Health scare of the week: An asthma epidemic?
The overall prevalence of asthma is up 12 percent since 2001.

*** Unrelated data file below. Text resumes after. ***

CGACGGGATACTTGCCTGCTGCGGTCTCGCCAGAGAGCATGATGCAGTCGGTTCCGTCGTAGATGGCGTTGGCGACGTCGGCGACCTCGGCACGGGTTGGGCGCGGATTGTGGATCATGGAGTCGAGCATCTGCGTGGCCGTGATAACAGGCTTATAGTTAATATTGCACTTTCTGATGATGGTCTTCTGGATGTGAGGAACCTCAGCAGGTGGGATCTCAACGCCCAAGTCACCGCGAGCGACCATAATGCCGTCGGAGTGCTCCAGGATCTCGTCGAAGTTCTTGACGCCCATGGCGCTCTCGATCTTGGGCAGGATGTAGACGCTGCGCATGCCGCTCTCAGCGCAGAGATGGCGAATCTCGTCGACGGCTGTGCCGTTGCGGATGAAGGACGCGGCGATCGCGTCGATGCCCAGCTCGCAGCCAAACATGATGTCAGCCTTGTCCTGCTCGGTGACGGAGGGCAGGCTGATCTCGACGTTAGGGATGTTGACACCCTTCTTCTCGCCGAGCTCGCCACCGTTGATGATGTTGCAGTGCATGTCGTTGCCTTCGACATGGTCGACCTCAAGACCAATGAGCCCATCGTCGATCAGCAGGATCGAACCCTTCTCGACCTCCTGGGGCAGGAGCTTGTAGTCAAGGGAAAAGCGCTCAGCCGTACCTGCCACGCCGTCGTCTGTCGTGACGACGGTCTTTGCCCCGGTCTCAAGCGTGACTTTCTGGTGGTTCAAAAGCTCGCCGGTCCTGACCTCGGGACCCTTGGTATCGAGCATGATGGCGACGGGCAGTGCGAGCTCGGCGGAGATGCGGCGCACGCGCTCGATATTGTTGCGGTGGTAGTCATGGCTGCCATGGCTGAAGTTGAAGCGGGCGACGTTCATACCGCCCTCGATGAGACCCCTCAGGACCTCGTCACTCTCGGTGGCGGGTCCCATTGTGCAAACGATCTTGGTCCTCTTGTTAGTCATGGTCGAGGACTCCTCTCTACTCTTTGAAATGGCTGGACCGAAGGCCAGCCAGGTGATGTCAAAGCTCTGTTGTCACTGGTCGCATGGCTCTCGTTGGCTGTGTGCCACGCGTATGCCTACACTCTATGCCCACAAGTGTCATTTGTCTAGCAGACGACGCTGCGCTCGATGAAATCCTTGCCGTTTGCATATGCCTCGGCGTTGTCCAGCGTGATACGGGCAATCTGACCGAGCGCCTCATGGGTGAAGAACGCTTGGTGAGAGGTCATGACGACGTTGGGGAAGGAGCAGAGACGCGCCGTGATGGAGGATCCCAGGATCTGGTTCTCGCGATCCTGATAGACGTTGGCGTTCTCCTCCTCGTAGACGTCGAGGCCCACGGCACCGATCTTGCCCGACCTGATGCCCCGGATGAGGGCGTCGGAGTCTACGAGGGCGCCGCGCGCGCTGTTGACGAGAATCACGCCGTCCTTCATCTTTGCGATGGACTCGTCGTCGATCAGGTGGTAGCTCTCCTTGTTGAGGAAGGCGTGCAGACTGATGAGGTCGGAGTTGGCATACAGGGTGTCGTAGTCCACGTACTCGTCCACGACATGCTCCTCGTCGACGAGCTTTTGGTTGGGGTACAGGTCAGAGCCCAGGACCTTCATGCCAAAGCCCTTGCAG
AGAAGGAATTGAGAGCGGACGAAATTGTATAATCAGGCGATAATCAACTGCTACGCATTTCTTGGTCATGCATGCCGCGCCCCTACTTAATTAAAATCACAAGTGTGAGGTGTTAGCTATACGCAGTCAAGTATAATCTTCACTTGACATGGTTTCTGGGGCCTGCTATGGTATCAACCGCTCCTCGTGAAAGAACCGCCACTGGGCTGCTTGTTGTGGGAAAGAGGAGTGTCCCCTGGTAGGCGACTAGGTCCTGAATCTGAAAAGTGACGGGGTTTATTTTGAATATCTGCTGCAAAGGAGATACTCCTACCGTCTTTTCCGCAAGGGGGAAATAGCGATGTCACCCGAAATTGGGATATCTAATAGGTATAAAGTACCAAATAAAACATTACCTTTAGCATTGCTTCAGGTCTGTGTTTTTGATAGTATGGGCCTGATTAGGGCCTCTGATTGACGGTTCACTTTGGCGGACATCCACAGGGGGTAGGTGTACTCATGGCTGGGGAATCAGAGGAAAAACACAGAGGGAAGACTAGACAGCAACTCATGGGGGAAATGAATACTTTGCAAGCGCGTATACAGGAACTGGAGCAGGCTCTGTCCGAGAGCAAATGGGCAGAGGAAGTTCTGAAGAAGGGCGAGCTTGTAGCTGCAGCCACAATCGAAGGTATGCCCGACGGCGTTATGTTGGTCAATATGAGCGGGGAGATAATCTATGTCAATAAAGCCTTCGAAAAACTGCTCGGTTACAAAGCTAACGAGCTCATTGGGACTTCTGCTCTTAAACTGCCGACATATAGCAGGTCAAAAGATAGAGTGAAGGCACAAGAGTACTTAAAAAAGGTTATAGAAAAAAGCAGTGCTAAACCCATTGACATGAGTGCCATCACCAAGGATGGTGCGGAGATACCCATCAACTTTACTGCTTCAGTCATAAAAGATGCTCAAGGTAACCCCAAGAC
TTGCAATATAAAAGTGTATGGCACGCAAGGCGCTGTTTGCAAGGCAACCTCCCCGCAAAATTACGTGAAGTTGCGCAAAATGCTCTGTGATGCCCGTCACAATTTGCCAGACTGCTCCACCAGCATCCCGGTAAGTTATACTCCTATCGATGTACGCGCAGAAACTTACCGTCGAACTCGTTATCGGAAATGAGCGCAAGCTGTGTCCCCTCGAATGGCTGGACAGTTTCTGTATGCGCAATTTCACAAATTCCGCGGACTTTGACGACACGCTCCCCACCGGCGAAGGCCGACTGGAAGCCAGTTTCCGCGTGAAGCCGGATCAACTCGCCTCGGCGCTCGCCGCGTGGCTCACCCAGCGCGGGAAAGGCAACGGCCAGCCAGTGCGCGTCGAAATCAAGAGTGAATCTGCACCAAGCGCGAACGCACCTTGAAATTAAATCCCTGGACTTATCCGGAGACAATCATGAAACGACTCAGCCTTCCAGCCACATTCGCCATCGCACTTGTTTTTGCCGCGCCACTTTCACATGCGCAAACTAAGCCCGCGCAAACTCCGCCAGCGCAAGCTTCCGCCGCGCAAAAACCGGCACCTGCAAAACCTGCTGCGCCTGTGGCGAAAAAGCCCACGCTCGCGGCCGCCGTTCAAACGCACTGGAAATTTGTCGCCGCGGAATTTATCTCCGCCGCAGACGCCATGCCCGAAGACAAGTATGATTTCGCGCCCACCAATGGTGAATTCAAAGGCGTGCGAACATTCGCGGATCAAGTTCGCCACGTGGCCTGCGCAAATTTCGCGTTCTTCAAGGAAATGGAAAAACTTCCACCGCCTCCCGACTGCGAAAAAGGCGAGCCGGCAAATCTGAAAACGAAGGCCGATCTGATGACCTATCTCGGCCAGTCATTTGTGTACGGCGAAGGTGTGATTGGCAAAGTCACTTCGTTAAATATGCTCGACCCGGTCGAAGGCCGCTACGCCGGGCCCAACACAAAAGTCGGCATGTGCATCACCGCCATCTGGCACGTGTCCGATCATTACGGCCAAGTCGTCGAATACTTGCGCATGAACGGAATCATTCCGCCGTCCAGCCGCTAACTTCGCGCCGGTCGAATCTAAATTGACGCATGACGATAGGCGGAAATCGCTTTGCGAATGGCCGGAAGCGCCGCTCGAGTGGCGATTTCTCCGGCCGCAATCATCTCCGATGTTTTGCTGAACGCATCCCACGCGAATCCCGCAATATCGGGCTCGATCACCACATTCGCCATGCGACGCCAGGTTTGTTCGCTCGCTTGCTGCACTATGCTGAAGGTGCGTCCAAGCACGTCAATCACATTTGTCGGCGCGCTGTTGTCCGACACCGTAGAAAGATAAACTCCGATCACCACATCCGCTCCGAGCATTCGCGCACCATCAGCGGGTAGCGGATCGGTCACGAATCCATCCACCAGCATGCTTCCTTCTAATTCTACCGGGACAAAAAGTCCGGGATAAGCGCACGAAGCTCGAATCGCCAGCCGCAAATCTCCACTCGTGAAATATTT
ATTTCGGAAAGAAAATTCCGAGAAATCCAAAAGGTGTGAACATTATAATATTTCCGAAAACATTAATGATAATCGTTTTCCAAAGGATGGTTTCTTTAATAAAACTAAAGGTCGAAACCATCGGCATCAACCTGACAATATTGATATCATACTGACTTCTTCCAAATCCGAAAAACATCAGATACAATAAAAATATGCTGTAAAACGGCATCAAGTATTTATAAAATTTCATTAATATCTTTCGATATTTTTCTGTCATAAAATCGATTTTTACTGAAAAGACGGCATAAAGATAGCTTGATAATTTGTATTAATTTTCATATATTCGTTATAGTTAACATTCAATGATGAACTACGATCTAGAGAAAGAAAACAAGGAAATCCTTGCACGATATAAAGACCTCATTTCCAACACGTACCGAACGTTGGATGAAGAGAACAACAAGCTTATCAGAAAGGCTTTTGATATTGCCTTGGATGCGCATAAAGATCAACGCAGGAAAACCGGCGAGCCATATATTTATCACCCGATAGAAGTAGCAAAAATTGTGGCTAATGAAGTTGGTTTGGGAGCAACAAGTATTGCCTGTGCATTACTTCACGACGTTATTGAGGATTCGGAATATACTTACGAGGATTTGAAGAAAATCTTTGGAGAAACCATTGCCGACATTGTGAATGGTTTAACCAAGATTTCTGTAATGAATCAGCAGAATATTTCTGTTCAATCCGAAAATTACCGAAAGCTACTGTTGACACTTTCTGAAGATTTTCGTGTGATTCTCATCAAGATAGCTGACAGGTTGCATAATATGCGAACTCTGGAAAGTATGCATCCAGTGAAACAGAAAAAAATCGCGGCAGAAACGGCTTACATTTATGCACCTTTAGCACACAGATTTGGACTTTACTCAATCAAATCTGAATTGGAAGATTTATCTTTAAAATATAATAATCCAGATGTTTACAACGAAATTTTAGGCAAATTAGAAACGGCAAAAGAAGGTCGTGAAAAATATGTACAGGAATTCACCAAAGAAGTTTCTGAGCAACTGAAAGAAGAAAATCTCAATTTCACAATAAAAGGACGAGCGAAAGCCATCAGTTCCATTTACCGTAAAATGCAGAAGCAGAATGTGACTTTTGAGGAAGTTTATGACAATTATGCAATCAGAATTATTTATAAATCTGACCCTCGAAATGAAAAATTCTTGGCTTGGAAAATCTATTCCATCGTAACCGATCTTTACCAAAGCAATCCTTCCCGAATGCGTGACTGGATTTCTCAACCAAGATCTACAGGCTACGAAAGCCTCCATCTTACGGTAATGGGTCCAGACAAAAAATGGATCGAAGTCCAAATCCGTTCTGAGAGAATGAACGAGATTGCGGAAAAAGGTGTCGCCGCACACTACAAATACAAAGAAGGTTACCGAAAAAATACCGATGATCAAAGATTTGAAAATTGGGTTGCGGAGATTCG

More Americans now have asthma than ever before, says a new report from the CDC, and experts don’t understand why. Though key asthma triggers such as cigarette smoke have become less present over the past decade, cases of the disorder have shot up in every demographic category. One in 10 children and one in 12 adults have asthma, and its overall prevalence is up 12 percent since 2001. Black children are the hardest hit, with 17 percent suffering asthma symptoms. Scientists are struggling to figure out what’s behind the outbreak by examining potential environmental causes—car exhaust, pesticides, chemicals in plastics—as well as lifestyle risks such as obesity. “There’s no easy singular explanation,” Rachel Miller, director of the asthma project at the Mailman School of Public Health at Columbia University, tells The New York Times. “The more we study this, the more it raises a lot of questions. It’s not a straightforward puzzle at all.” Asthma attacks already kill thousands of people a year, so health officials say there should be new emphasis on teaching asthma sufferers how to manage their symptoms.